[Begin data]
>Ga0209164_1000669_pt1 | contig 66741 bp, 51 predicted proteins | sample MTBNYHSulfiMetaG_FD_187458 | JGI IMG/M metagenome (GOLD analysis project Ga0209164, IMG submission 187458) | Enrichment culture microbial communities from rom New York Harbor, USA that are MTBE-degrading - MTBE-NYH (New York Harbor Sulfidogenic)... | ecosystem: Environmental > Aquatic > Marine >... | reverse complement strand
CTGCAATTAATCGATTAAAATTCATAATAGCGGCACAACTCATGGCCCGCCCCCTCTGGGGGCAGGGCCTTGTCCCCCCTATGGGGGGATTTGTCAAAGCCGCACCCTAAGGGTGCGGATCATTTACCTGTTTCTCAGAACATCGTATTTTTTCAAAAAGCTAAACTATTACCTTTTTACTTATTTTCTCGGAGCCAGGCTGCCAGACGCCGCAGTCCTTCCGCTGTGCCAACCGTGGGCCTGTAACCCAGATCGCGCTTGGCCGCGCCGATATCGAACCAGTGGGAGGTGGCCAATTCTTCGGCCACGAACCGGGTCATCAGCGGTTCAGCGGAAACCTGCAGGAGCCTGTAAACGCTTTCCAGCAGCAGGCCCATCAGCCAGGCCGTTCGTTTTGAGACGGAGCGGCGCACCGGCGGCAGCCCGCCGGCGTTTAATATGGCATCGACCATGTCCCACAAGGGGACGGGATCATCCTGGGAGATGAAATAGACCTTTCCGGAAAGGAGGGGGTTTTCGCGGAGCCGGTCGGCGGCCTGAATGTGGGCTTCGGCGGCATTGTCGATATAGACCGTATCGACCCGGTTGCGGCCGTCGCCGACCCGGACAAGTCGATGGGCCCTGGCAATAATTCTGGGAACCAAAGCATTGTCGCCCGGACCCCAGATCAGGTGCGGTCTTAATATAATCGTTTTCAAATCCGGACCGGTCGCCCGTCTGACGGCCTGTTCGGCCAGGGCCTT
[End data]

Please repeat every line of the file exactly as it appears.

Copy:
>Ga0209164_1000669_pt1 | contig 66741 bp, 51 predicted proteins | sample MTBNYHSulfiMetaG_FD_187458 | JGI IMG/M metagenome (GOLD analysis project Ga0209164, IMG submission 187458) | Enrichment culture microbial communities from rom New York Harbor, USA that are MTBE-degrading - MTBE-NYH (New York Harbor Sulfidogenic)... | ecosystem: Environmental > Aquatic > Marine >... | reverse complement strand
CTGCAATTAATCGATTAAAATTCATAATAGCGGCACAACTCATGGCCCGCCCCCTCTGGGGGCAGGGCCTTGTCCCCCCTATGGGGGGATTTGTCAAAGCCGCACCCTAAGGGTGCGGATCATTTACCTGTTTCTCAGAACATCGTATTTTTTCAAAAAGCTAAACTATTACCTTTTTACTTATTTTCTCGGAGCCAGGCTGCCAGACGCCGCAGTCCTTCCGCTGTGCCAACCGTGGGCCTGTAACCCAGATCGCGCTTGGCCGCGCCGATATCGAACCAGTGGGAGGTGGCCAATTCTTCGGCCACGAACCGGGTCATCAGCGGTTCAGCGGAAACCTGCAGGAGCCTGTAAACGCTTTCCAGCAGCAGGCCCATCAGCCAGGCCGTTCGTTTTGAGACGGAGCGGCGCACCGGCGGCAGCCCGCCGGCGTTTAATATGGCATCGACCATGTCCCACAAGGGGACGGGATCATCCTGGGAGATGAAATAGACCTTTCCGGAAAGGAGGGGGTTTTCGCGGAGCCGGTCGGCGGCCTGAATGTGGGCTTCGGCGGCATTGTCGATATAGACCGTATCGACCCGGTTGCGGCCGTCGCCGACCCGGACAAGTCGATGGGCCCTGGCAATAATTCTGGGAACCAAAGCATTGTCGCCCGGACCCCAGATCAGGTGCGGTCTTAATATAATCGTTTTCAAATCCGGACCGGTCGCCCGTCTGACGGCCTGTTCGGCCAGGGCCTT